This month, all my blogs will be about books – ones that I have found useful and wonder if you might too. Some are obvious, others less so.
I’m starting with a couple of classics, both of which have slightly confusing titles. The first is ‘Steering by Starlight’ by Martha Beck, who is a coach in America and is on the Oprah-train. It was recommended to me by my very wise friend Julia (@OxfordFamilyHy1), who I have written about before. It’s an intelligent, brain-focused coaching book with lots of stories and examples in it. It’s very pacy and so easy to read. I love how it challenges outdated ways of your own thinking and encourages another way of being. It’s not at all woo-woo and there isn’t actually anything about starlight in the book, which appeals to me. I urge you to try this book and see how you change as a result.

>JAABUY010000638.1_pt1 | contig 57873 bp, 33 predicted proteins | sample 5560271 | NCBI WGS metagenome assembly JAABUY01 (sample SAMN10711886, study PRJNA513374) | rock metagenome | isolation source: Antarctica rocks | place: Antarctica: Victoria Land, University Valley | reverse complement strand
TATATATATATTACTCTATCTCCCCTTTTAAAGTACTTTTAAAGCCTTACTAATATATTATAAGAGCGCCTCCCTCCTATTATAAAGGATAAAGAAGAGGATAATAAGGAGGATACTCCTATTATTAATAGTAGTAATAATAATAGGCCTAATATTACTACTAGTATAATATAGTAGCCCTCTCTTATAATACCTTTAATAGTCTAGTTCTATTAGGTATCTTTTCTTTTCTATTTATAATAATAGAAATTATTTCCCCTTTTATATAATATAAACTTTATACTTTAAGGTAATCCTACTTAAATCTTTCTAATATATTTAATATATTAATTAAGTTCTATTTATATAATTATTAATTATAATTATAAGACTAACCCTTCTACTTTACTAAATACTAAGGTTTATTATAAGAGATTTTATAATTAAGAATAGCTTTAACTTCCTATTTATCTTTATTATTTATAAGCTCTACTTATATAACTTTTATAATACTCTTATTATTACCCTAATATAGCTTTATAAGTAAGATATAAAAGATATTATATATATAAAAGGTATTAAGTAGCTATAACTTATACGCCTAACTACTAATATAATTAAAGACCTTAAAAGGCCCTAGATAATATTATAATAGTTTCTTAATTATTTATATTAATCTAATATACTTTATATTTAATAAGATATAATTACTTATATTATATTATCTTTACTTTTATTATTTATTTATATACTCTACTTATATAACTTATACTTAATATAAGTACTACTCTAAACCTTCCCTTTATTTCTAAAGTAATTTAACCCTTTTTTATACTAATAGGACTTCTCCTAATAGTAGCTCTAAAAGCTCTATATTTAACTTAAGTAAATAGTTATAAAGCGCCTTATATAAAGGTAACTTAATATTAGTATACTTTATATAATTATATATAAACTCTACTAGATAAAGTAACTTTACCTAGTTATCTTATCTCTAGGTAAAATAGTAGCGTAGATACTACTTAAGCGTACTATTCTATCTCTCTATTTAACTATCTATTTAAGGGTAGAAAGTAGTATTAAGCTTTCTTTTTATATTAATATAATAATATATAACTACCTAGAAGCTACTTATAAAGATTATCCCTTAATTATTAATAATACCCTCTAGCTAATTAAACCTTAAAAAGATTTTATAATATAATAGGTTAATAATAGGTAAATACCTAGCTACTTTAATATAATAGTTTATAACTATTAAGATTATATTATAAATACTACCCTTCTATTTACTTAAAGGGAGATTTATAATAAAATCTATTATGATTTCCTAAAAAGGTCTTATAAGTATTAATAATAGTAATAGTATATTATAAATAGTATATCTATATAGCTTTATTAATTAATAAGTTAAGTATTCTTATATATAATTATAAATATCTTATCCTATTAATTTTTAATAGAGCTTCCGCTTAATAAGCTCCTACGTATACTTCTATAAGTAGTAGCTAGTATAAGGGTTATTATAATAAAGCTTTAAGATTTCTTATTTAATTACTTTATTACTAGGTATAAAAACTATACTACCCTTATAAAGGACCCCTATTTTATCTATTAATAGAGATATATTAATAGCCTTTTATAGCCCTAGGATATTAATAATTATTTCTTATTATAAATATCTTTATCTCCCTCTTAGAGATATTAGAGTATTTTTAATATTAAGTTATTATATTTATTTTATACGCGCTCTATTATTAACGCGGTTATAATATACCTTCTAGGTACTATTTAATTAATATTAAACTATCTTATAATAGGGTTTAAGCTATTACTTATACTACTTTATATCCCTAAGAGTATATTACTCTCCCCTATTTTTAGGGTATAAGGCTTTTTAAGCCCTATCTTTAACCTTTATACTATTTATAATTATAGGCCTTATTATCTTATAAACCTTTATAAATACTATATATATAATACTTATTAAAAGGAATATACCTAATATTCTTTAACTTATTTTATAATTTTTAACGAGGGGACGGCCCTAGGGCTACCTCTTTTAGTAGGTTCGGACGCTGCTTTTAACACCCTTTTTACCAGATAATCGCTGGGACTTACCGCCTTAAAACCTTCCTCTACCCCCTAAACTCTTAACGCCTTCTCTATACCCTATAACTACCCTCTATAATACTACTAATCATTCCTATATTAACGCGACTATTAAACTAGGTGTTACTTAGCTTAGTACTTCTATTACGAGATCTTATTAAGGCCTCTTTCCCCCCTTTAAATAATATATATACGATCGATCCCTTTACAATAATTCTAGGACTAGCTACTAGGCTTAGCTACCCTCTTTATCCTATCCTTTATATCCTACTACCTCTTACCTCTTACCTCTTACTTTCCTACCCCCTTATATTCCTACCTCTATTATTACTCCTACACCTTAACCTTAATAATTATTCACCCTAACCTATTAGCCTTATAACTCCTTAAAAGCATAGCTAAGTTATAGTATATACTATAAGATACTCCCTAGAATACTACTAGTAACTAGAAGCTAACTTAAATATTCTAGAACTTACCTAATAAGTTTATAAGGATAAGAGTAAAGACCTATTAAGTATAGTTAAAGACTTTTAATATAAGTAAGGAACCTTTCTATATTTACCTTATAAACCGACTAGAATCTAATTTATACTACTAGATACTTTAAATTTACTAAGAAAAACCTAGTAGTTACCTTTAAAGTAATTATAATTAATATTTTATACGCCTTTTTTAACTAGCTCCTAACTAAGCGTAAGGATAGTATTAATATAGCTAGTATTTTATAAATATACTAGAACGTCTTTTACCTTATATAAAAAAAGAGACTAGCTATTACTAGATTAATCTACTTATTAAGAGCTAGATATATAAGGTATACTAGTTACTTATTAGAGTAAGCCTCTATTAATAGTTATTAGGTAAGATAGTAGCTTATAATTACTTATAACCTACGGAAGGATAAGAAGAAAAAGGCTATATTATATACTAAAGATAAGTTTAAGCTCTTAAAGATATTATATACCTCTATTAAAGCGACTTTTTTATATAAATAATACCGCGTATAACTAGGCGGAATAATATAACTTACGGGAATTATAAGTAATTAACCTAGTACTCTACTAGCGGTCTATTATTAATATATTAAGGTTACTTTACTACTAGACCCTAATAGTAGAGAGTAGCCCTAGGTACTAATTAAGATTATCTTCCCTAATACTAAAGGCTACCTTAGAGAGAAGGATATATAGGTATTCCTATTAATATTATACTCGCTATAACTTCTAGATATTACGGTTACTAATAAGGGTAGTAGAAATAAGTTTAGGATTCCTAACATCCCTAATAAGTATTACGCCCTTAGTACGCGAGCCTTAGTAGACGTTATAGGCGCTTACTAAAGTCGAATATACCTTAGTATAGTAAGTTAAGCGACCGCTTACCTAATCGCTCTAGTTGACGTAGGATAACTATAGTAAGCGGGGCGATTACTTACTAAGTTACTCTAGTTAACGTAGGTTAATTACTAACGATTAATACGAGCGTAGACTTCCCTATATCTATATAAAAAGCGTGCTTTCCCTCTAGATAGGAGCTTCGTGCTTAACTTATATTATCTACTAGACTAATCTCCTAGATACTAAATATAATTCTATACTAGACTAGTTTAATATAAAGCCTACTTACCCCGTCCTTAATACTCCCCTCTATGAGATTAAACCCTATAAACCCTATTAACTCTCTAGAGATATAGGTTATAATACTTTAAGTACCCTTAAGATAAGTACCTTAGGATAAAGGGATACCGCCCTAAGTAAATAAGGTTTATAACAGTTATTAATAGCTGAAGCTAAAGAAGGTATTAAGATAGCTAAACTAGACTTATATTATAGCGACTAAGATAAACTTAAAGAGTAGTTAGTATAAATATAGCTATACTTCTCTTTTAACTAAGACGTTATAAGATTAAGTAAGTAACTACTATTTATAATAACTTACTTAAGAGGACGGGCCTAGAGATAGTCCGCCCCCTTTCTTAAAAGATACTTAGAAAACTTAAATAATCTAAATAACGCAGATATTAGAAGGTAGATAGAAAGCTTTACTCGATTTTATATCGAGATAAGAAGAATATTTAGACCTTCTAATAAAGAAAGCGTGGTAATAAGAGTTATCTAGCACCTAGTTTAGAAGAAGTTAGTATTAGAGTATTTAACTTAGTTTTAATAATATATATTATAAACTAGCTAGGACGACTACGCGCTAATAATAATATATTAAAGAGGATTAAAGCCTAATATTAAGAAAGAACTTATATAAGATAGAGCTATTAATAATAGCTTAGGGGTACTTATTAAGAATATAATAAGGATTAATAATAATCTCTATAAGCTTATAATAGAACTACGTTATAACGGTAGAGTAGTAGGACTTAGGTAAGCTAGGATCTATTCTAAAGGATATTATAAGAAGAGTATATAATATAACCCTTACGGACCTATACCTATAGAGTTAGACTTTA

Book two is by Louise Hay and is called ‘You Can Heal Your Life’. It has helped me realise that not everything is as it might seem. Again, it really challenges ‘old’ ways of thinking and helped me see things from a different perspective, explaining how there’s often many ways to view a situation, particularly those about health and well-being. I realise when I read books like this how stuck I have got about some aspects of my life, and these books have guided me through to help me view things from another angle… and then another, and so on.
If you try these books, let me know how you get on. I’d really love to hear your thoughts!
Hi, I'm Joanna from Clean Well-Being.
|Fitness and well-being provider||
Clean Well-being ramblings